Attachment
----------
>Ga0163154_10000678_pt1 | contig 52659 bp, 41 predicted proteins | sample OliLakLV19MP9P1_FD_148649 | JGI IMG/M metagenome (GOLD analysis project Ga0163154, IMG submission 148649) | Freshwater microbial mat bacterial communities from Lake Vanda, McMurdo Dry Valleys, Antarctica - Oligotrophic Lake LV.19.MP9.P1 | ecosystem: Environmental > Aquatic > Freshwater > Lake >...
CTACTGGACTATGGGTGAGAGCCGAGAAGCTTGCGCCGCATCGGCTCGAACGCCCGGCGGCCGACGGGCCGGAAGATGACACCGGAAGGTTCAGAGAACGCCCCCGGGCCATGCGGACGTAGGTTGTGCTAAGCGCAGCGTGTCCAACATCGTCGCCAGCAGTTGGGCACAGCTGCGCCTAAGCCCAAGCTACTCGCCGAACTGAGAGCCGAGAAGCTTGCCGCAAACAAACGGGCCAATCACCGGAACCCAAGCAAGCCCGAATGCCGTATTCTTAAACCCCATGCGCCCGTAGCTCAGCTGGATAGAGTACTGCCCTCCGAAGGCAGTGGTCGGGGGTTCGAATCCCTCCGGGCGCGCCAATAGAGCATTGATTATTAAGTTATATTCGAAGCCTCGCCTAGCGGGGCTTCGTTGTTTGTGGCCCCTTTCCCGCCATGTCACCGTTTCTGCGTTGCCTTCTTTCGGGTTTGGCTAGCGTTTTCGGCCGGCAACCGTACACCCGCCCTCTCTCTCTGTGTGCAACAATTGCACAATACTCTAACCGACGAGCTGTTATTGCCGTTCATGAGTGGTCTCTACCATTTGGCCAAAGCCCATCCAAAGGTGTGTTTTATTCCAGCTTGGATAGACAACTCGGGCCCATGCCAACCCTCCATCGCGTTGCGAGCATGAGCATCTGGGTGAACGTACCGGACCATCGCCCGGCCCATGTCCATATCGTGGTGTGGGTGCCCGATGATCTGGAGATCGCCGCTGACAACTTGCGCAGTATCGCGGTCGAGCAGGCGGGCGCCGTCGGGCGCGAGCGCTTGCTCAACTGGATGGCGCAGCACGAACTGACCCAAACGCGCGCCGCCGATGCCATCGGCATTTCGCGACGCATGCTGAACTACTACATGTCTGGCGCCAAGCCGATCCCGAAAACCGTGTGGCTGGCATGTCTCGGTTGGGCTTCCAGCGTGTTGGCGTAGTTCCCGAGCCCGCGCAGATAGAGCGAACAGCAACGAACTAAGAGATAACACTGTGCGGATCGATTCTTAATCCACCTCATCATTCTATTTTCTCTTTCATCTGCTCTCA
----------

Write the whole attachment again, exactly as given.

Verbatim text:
>Ga0163154_10000678_pt1 | contig 52659 bp, 41 predicted proteins | sample OliLakLV19MP9P1_FD_148649 | JGI IMG/M metagenome (GOLD analysis project Ga0163154, IMG submission 148649) | Freshwater microbial mat bacterial communities from Lake Vanda, McMurdo Dry Valleys, Antarctica - Oligotrophic Lake LV.19.MP9.P1 | ecosystem: Environmental > Aquatic > Freshwater > Lake >...
CTACTGGACTATGGGTGAGAGCCGAGAAGCTTGCGCCGCATCGGCTCGAACGCCCGGCGGCCGACGGGCCGGAAGATGACACCGGAAGGTTCAGAGAACGCCCCCGGGCCATGCGGACGTAGGTTGTGCTAAGCGCAGCGTGTCCAACATCGTCGCCAGCAGTTGGGCACAGCTGCGCCTAAGCCCAAGCTACTCGCCGAACTGAGAGCCGAGAAGCTTGCCGCAAACAAACGGGCCAATCACCGGAACCCAAGCAAGCCCGAATGCCGTATTCTTAAACCCCATGCGCCCGTAGCTCAGCTGGATAGAGTACTGCCCTCCGAAGGCAGTGGTCGGGGGTTCGAATCCCTCCGGGCGCGCCAATAGAGCATTGATTATTAAGTTATATTCGAAGCCTCGCCTAGCGGGGCTTCGTTGTTTGTGGCCCCTTTCCCGCCATGTCACCGTTTCTGCGTTGCCTTCTTTCGGGTTTGGCTAGCGTTTTCGGCCGGCAACCGTACACCCGCCCTCTCTCTCTGTGTGCAACAATTGCACAATACTCTAACCGACGAGCTGTTATTGCCGTTCATGAGTGGTCTCTACCATTTGGCCAAAGCCCATCCAAAGGTGTGTTTTATTCCAGCTTGGATAGACAACTCGGGCCCATGCCAACCCTCCATCGCGTTGCGAGCATGAGCATCTGGGTGAACGTACCGGACCATCGCCCGGCCCATGTCCATATCGTGGTGTGGGTGCCCGATGATCTGGAGATCGCCGCTGACAACTTGCGCAGTATCGCGGTCGAGCAGGCGGGCGCCGTCGGGCGCGAGCGCTTGCTCAACTGGATGGCGCAGCACGAACTGACCCAAACGCGCGCCGCCGATGCCATCGGCATTTCGCGACGCATGCTGAACTACTACATGTCTGGCGCCAAGCCGATCCCGAAAACCGTGTGGCTGGCATGTCTCGGTTGGGCTTCCAGCGTGTTGGCGTAGTTCCCGAGCCCGCGCAGATAGAGCGAACAGCAACGAACTAAGAGATAACACTGTGCGGATCGATTCTTAATCCACCTCATCATTCTATTTTCTCTTTCATCTGCTCTCA